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Narges Mohammadi’s 2023 Nobel Peace Prize Acceptance Speech

December 13, 2023 IN WIP
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Narges Mohammadi’s 2023 Nobel Peace Prize Acceptance Speech
Your Majesties,
Your Royal Highnesses,
Excellencies,
Members of the Norwegian Nobel Committee,
Ladies and Gentlemen,

I express my gratitude to the honorable members of the Nobel Peace Prize Committee for awarding the
prestigious and honorable Nobel Peace Prize to the glorious movement of ‘Woman, Life, Freedom’ and to a
woman, a human rights defender, and a democracy advocate, who is imprisoned. Your meaningful and
powerful support is appreciated.
I am confident that the undeniable impact of the Nobel Peace Prize on the recent powerful movement of
Iranians for peace, freedom, and democracy will go beyond the strength of individual struggle and resistance,
and this is hopeful and inspiring for me.
I am one of the millions of proud and resilient Iranian women who have risen against oppression, suppression,
discrimination, and tyranny. I remember the unnamed and courageous women who have lived a life of
resistance in various areas of relentless oppression.
I write this message from behind the tall and cold walls of the prison. I am a Middle Eastern woman, belonging
to a region that, despite having a rich civilization, is now trapped amid war, the fire of terrorism, and extremism.
I am an Iranian woman, a proud and honorable contributor to civilization, who is currently under the
oppression of a despotic religious government. I am a woman prisoner who, in enduring deep and soul-crushing
suffering resulting from the lack of freedom, equality, and democracy, has recognized the necessity of their
existence and has found faith.
In the midst of the flames of violence and the perpetuation of tyranny, our issue for years has been more
about survival than the improvement of our “quality of life.” Essentially, it has become about the possibility of
staying alive, survival, and “living” in a world where human life is exposed, without any barrier or shield, to the
power of arrogant authoritarian governments and remains helpless against everything.
In the current world, there is a significant and alienating gap between these two situations. We are in the
struggle to stay alive. This is our “reality of life.” We live the struggle consciously and voluntarily, taking steps
that may not guarantee a safe life.
Tyranny is an endless and boundless malevolence, the grim shadow of which has for a long time cast over
millions of displaced human beings. Tyranny turns life into death, blessing into lament, and comfort into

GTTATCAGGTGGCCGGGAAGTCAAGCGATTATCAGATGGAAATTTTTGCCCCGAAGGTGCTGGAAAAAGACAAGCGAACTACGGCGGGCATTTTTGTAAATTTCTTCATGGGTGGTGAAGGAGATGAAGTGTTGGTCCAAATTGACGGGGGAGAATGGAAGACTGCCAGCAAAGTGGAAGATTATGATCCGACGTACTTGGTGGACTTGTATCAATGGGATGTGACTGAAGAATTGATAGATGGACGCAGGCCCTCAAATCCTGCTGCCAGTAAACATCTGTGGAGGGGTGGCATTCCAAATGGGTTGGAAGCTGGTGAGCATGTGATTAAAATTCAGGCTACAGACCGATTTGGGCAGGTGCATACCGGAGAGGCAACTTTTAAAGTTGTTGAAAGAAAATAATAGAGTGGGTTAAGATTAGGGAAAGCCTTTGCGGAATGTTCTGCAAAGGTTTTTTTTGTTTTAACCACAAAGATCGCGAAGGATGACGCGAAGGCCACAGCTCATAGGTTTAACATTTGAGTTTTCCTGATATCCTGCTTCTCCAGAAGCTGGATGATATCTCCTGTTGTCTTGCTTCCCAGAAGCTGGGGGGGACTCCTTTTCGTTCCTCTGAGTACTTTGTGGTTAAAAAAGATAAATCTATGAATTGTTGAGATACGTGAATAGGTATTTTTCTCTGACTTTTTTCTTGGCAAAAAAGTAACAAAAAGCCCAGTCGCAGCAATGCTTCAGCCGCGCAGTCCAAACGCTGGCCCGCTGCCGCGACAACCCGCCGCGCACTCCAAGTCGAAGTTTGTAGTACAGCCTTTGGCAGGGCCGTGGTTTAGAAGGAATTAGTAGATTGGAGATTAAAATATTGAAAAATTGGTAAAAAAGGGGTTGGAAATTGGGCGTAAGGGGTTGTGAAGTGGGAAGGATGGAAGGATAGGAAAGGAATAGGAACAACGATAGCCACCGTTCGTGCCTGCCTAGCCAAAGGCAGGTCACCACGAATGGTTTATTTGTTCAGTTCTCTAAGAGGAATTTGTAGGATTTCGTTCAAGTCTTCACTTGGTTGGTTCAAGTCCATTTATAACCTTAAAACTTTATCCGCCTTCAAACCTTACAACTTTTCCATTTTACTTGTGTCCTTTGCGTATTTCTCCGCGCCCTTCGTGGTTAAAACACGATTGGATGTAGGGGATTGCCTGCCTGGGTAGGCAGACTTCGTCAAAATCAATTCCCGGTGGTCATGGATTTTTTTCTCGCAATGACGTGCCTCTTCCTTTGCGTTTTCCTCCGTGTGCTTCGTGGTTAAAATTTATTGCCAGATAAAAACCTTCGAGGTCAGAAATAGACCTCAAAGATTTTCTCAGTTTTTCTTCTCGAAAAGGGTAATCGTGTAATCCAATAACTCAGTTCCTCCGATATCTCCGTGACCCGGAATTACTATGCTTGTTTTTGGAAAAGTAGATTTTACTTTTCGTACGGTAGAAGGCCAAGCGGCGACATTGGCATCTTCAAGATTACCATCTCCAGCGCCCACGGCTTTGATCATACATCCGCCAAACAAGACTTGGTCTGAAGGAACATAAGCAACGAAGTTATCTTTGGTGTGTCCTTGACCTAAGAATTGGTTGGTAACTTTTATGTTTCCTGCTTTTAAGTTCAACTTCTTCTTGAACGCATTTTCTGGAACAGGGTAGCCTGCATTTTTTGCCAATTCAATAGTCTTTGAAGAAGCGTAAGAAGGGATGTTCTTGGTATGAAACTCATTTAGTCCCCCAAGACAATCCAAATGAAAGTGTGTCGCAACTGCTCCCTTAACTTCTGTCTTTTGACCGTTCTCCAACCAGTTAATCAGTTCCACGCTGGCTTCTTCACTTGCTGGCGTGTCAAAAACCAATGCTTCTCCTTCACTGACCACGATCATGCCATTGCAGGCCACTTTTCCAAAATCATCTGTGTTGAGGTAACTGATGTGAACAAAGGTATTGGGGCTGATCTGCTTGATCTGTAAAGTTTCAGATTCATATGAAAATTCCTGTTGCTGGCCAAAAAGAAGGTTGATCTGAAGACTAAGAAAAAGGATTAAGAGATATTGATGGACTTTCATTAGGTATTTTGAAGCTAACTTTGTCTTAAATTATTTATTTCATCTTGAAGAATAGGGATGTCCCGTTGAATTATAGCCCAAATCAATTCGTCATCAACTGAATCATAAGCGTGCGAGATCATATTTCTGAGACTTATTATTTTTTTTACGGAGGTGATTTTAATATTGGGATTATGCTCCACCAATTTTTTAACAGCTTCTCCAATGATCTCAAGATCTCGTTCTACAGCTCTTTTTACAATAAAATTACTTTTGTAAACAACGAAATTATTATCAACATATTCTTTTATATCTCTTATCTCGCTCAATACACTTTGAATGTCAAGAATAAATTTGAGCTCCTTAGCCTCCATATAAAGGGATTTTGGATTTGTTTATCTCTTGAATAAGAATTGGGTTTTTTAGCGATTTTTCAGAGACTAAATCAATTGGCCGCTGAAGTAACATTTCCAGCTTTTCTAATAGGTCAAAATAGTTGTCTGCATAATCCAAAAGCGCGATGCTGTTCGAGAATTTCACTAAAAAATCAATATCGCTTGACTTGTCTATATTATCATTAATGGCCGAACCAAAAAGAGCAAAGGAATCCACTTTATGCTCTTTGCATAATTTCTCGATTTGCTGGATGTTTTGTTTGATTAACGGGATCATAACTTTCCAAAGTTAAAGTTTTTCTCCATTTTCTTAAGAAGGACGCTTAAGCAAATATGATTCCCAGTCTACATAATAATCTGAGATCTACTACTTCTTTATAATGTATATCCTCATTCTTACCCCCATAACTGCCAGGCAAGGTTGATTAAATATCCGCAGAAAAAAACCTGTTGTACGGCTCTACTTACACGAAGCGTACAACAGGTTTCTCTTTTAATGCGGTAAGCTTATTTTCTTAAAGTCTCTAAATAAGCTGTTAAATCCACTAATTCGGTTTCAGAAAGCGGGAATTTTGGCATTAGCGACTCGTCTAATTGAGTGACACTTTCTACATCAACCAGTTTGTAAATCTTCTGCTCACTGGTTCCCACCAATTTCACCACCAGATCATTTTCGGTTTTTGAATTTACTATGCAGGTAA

torment. Tyranny is the subjugator of humanity, will, and dignity. Tyranny is the other side of the coin of war.
The intensity of both is devastating. One directly with the destructive flames of visible devastation, and the
other insidiously and deceitfully tearing apart “humanity.”
Giving up one’s life in the valleys of terror and the insecurity of tyranny is like living the frantic life of an
unarmed, defenseless human under the fire of missiles and bullets.
Tyranny and war both create a multitude of victims. The victims of tyranny and war are not only those who
have lost their lives. Both challenge the humanity and dignity of survivors, observers, and those who remain
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silent. Who can claim that in this struggle, humanity remains?
The People, the determining factor in the democracy equation in Iran.
Respected audience,
With this introduction, I want to revisit the moment of announcing the Nobel Peace Prize and the echoes of
Ms. Anderson’s statement. To the beautiful and meaningful slogan of the Iranian people’s movement: “woman.”
The opening sentence of my Nobel Peace Prize was the name of the Iranian people’s movement, and the focal
point of my analysis and strategy is “the people” and society.
The complex equation of fundamental changes and developments aimed at achieving democracy, freedom,
and equality in Iran is contingent on the determining factor of “the people,” although other fixed and variable
parameters also play a crucial role in this equation and should not be overlooked.
The people of Iran have strived for the realization of democracy, freedom, and equality. They have
consistently emphasized non-violent protests and civil resistance in their pursuit of these demands, seizing
every opportunity to build a society abundant with peace, prosperity, and development. However, the world
witnesses a relentless and ruthless government standing against the civil demands of the people for freedom
and equality, employing suppression, massacres, executions, and imprisonment. Democracy, due to its inherent
capacity for freedom and equality, has been a fundamental demand of Iranian society, and almost unanimously,
the civil society calls for fundamental changes and a transition to democracy as a component of the future
political system of Iran.